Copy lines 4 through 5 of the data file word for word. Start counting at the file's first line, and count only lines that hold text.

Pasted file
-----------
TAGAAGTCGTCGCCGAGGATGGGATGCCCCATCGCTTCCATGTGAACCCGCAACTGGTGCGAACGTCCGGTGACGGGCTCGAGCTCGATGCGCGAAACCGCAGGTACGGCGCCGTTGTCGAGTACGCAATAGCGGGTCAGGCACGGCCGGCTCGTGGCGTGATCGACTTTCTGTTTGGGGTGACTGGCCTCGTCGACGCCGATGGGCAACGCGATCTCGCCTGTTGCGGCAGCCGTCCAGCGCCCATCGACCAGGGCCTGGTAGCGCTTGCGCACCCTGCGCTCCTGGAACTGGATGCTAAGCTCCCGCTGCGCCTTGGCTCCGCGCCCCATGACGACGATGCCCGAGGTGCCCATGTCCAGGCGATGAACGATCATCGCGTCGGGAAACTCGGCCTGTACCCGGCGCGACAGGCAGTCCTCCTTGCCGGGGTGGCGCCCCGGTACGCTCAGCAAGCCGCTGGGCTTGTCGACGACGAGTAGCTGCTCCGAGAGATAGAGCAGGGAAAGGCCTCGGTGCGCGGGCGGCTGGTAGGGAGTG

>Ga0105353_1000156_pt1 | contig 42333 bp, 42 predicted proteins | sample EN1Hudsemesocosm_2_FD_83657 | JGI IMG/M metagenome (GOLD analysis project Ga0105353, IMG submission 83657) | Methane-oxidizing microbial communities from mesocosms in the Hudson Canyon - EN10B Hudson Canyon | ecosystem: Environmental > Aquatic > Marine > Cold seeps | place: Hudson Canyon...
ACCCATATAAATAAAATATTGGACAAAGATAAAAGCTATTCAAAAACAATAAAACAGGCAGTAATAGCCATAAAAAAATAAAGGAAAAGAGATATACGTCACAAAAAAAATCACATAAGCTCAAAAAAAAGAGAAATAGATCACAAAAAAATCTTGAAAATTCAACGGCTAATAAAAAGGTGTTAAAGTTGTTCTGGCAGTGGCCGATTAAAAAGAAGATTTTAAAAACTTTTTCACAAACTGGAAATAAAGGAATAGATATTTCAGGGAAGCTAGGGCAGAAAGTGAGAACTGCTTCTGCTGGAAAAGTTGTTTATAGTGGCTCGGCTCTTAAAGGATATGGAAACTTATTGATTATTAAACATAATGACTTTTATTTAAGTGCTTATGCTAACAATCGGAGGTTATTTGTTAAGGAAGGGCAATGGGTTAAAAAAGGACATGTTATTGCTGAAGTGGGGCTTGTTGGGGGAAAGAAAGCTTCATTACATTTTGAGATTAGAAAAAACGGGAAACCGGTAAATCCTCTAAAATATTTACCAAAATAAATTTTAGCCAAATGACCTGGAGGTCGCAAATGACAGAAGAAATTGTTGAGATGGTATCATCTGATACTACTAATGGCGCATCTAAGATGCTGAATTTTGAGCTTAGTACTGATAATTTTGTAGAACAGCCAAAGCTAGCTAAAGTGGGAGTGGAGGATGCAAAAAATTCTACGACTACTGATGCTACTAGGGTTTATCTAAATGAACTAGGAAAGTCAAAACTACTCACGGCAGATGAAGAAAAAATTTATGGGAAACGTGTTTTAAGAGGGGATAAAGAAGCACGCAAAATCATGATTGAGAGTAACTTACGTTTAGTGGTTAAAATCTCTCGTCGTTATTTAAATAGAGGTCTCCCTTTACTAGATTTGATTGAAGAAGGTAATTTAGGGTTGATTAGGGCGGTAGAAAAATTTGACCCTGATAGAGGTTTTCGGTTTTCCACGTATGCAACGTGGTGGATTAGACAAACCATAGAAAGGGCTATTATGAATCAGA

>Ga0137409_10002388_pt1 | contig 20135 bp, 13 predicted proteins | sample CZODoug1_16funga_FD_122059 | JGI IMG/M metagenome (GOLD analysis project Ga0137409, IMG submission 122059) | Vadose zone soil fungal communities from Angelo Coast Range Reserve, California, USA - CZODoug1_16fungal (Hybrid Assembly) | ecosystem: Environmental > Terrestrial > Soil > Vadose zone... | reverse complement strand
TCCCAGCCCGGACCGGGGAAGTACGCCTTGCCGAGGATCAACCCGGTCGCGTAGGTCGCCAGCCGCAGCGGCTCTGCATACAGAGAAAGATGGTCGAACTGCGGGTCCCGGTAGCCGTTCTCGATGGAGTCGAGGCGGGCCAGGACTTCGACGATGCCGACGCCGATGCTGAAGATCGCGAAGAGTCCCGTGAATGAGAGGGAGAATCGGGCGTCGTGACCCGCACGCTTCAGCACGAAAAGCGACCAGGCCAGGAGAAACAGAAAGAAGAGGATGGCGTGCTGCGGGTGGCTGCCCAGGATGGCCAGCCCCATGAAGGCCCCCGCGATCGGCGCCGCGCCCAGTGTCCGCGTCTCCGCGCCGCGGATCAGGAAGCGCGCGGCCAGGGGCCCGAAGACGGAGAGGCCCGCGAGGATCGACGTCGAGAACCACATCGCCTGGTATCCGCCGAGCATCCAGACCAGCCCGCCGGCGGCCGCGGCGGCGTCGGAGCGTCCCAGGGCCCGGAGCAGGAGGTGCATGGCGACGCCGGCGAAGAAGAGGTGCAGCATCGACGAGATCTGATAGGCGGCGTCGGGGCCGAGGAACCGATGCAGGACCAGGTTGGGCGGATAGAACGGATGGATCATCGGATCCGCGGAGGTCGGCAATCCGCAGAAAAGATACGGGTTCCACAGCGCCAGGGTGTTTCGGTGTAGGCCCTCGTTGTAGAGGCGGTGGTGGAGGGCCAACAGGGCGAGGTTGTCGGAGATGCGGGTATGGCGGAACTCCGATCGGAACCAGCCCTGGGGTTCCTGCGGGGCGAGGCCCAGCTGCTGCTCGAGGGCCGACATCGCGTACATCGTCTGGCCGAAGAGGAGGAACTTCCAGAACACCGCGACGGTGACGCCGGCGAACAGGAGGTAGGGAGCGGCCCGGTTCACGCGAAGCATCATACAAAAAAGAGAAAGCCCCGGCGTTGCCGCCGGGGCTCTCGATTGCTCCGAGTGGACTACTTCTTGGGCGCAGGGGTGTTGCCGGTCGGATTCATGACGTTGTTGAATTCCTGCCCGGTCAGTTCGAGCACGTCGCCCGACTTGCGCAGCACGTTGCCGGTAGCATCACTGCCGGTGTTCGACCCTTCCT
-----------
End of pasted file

>Ga0137409_10002388_pt1 | contig 20135 bp, 13 predicted proteins | sample CZODoug1_16funga_FD_122059 | JGI IMG/M metagenome (GOLD analysis project Ga0137409, IMG submission 122059) | Vadose zone soil fungal communities from Angelo Coast Range Reserve, California, USA - CZODoug1_16fungal (Hybrid Assembly) | ecosystem: Environmental > Terrestrial > Soil > Vadose zone... | reverse complement strand
TCCCAGCCCGGACCGGGGAAGTACGCCTTGCCGAGGATCAACCCGGTCGCGTAGGTCGCCAGCCGCAGCGGCTCTGCATACAGAGAAAGATGGTCGAACTGCGGGTCCCGGTAGCCGTTCTCGATGGAGTCGAGGCGGGCCAGGACTTCGACGATGCCGACGCCGATGCTGAAGATCGCGAAGAGTCCCGTGAATGAGAGGGAGAATCGGGCGTCGTGACCCGCACGCTTCAGCACGAAAAGCGACCAGGCCAGGAGAAACAGAAAGAAGAGGATGGCGTGCTGCGGGTGGCTGCCCAGGATGGCCAGCCCCATGAAGGCCCCCGCGATCGGCGCCGCGCCCAGTGTCCGCGTCTCCGCGCCGCGGATCAGGAAGCGCGCGGCCAGGGGCCCGAAGACGGAGAGGCCCGCGAGGATCGACGTCGAGAACCACATCGCCTGGTATCCGCCGAGCATCCAGACCAGCCCGCCGGCGGCCGCGGCGGCGTCGGAGCGTCCCAGGGCCCGGAGCAGGAGGTGCATGGCGACGCCGGCGAAGAAGAGGTGCAGCATCGACGAGATCTGATAGGCGGCGTCGGGGCCGAGGAACCGATGCAGGACCAGGTTGGGCGGATAGAACGGATGGATCATCGGATCCGCGGAGGTCGGCAATCCGCAGAAAAGATACGGGTTCCACAGCGCCAGGGTGTTTCGGTGTAGGCCCTCGTTGTAGAGGCGGTGGTGGAGGGCCAACAGGGCGAGGTTGTCGGAGATGCGGGTATGGCGGAACTCCGATCGGAACCAGCCCTGGGGTTCCTGCGGGGCGAGGCCCAGCTGCTGCTCGAGGGCCGACATCGCGTACATCGTCTGGCCGAAGAGGAGGAACTTCCAGAACACCGCGACGGTGACGCCGGCGAACAGGAGGTAGGGAGCGGCCCGGTTCACGCGAAGCATCATACAAAAAAGAGAAAGCCCCGGCGTTGCCGCCGGGGCTCTCGATTGCTCCGAGTGGACTACTTCTTGGGCGCAGGGGTGTTGCCGGTCGGATTCATGACGTTGTTGAATTCCTGCCCGGTCAGTTCGAGCACGTCGCCCGACTTGCGCAGCACGTTGCCGGTAGCATCACTGCCGGTGTTCGACCCTTCCT